English is one of the international languages in the world. People use this language to communicate with each other in the international forums, international events or international organizations. As same as other languages, English has a rule which is called grammar. Grammar is the part of english which has a role as the language systems. In grammar, there are tenses which provide a time period system for past, present and future. Sometimes it is difficult for some English learner to remember all of the tenses completely. Especially for those with special needs or exceptional children with vision restrictiveness. The aims of this research are 1) To know the design of Special Grammar Circle (Spegraci) as the media for blind people to learn english grammar. 2) To know the work of Special Gramar Circle (Spegraci) as the media for blind people to learn english grammar. 3) To know the function of this device in increasing tenses ability for blind people. The method of this research is Research and Development which consists of several testing and revision of this device. The implementation of Special Grammar Circle (Spegraci) is to make blind people easily to learn the tenses. This device is easy to use. Users only roll this device and find out the tense formula and match to the name of the formula in braille. In addition, this device also enables to be used by normal people because normal written texts are also provided.

Keywords: blind people, media innovation, spegraci, tenses

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5 Basic Examination of Easily Distinguishable Tactile Symbols Attached to Containers and Packaging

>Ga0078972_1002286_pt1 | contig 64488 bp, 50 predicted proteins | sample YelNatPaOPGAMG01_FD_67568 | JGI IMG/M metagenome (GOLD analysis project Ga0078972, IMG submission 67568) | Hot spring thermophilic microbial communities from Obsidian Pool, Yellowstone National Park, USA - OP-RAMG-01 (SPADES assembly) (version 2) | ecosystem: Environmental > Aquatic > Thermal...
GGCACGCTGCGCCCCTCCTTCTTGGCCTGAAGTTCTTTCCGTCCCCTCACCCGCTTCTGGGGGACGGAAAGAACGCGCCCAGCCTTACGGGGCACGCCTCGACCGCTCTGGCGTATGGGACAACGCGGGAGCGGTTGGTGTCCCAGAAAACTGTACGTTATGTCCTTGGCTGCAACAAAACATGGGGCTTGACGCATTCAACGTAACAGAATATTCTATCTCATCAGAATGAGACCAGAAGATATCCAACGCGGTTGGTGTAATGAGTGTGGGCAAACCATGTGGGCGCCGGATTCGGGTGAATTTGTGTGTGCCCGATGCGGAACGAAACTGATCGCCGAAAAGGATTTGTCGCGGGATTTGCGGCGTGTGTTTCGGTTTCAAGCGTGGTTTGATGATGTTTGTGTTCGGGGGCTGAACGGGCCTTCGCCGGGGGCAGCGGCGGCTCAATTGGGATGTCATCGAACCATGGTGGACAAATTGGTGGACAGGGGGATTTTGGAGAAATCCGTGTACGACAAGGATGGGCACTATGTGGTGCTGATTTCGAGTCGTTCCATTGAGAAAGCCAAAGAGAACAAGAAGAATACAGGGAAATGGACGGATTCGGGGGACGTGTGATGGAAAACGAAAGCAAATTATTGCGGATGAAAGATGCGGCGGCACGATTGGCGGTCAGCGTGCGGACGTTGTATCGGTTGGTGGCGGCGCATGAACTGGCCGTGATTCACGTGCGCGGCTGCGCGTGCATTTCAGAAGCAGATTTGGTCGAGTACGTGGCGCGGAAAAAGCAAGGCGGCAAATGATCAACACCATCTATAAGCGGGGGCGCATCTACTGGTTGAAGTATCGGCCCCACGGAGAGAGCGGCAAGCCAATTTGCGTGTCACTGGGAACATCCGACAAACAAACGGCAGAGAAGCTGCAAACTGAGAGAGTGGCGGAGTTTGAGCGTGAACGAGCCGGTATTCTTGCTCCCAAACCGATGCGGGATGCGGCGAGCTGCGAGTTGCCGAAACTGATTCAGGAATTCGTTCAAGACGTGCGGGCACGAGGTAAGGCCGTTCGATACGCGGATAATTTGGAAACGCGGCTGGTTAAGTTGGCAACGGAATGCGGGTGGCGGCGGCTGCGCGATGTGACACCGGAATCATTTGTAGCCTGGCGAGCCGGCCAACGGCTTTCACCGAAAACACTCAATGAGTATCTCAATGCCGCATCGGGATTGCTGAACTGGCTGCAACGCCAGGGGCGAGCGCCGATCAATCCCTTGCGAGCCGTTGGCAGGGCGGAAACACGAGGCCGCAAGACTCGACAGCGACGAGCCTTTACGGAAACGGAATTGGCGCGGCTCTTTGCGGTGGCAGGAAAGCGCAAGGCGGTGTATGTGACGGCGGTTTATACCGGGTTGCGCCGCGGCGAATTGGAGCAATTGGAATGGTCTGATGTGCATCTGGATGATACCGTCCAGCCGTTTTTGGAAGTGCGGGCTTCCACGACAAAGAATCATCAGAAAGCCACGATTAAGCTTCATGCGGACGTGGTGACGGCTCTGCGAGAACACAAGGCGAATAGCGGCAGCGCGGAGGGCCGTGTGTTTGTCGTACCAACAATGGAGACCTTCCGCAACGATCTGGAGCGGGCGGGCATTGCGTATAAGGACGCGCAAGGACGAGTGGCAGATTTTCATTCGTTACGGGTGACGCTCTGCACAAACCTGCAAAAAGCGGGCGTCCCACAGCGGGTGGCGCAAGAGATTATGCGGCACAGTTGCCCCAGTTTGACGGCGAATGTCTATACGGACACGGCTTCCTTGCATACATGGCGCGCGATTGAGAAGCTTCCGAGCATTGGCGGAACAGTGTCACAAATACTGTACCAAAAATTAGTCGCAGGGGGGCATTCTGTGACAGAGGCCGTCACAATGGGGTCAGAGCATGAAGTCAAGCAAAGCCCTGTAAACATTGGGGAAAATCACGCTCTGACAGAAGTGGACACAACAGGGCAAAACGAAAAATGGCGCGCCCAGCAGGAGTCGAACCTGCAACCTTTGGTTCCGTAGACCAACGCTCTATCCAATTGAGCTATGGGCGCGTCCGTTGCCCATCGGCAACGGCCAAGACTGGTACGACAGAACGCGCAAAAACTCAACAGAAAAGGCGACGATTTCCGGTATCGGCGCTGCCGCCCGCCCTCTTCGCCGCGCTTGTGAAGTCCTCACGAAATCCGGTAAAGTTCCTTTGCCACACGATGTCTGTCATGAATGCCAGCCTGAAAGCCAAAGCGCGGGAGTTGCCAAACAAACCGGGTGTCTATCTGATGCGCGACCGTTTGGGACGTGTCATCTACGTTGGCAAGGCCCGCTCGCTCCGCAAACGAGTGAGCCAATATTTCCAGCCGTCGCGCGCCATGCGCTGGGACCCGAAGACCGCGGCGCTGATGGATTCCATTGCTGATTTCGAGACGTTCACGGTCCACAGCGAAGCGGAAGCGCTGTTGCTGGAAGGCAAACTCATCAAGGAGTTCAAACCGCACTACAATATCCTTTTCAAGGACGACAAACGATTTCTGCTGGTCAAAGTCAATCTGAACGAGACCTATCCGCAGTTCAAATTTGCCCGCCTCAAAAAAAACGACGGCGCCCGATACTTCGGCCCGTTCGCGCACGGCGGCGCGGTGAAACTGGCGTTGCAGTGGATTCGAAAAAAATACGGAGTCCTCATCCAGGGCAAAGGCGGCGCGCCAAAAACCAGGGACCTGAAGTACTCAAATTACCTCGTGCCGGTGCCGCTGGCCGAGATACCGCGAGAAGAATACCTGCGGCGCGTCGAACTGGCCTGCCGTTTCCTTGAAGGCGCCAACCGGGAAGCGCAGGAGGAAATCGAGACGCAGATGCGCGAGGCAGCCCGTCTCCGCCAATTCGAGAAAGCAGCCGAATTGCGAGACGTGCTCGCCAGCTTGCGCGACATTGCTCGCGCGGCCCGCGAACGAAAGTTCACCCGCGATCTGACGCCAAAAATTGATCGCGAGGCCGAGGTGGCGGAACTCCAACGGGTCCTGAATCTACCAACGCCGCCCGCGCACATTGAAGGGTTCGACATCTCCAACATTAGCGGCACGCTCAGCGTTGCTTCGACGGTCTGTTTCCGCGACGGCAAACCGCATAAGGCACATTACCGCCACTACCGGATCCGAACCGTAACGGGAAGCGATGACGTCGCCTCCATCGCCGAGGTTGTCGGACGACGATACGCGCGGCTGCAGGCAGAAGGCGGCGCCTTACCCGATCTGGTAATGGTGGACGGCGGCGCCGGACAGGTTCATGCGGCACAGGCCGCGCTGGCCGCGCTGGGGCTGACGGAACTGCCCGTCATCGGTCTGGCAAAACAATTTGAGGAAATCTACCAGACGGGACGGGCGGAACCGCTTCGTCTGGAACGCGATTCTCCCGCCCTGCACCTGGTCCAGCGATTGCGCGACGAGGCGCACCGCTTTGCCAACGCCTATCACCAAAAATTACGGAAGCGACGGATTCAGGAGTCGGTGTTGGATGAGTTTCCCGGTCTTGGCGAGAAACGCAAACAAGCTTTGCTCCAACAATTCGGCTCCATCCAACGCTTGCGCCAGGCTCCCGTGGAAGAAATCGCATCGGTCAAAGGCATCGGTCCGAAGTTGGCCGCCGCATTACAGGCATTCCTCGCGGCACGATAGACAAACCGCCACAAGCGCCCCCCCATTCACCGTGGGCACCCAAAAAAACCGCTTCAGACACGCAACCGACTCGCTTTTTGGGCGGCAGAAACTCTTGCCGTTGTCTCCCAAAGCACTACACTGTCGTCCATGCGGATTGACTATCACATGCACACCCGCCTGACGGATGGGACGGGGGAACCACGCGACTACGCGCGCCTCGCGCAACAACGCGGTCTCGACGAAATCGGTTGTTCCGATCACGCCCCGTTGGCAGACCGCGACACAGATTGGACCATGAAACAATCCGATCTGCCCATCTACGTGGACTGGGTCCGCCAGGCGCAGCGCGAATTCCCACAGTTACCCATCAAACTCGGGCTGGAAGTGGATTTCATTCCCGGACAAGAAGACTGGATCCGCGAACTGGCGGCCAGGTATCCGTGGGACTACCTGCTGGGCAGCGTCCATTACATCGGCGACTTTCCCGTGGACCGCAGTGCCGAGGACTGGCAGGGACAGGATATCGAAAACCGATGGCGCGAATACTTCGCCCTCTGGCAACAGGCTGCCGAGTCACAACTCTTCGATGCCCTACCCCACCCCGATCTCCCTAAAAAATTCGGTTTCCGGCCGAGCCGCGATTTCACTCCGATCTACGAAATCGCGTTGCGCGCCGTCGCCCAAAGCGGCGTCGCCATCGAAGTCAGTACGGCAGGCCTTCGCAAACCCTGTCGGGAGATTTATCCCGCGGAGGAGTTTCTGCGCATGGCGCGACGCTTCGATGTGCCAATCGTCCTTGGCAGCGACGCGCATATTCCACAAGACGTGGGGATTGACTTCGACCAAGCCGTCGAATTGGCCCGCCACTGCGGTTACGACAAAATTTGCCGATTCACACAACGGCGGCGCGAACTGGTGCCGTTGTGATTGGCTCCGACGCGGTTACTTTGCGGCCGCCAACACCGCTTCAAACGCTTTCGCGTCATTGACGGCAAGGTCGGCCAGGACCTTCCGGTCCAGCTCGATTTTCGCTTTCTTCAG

Authors: T. Nishimura, K. Doi, H. Fujimoto, Y. Hoshikawa, T. Wada

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In Japan, it is expected that reasonable accommodation for persons with disabilities will progress further. In particular, there is an urgent need to enhance information support for visually impaired persons who have difficulty accessing information. Recently, tactile symbols have been attached to various surfaces, such as the content labels of containers and packaging of various everyday products. The advantage of tactile symbols is that they are useful for visually impaired persons who cannot read Braille. The method of displaying tactile symbols is prescribed by the International Organization for Standardization (ISO). However, the quantitative data on the shapes and dimensions of tactile symbols is insufficient. In this study, through an evaluation experiments, we examine the easy-to-distinguish shapes and dimensions of tactile symbols used for various applications, including the content labels on containers and packaging. Visually impaired persons participated in the experiments. They used tactile symbols on a daily basis. The details and processes of the experiments were orally explained to the participants prior to the experiments, and the informed consent of the participants was obtained. They were instructed to touch the test pieces of tactile symbols freely with both hands. These tactile symbols were selected because they were likely to be easily distinguishable symbols on the content labels of top surfaces of containers and packaging based on a hearing survey that involved employees of an organization of visually impaired and a social welfare corporation, as well as academic experts of support technology for visually impaired. The participants then answered questions related to ease of distinguishing of tactile symbols on a scale of 5 (where 1 corresponded to ‘difficult to distinguish’ and 5 corresponded to ‘easy to distinguish’). Hearing surveys were also performed in an oral free answer manner with the participants after the experiments. This study revealed the shapes and dimensions regarding easily distinguishable tactile symbols attached to containers and packaging. We expect that this knowledge contributes to improvement of the quality of life of visually impaired persons.

Keywords: visual impairment, accessible design, tactile symbol, containers and packaging

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4 Disaster Education and Children with Visual Impairment

Authors: Vassilis Argyropoulos, Magda Nikolaraizi, Maria Papazafiri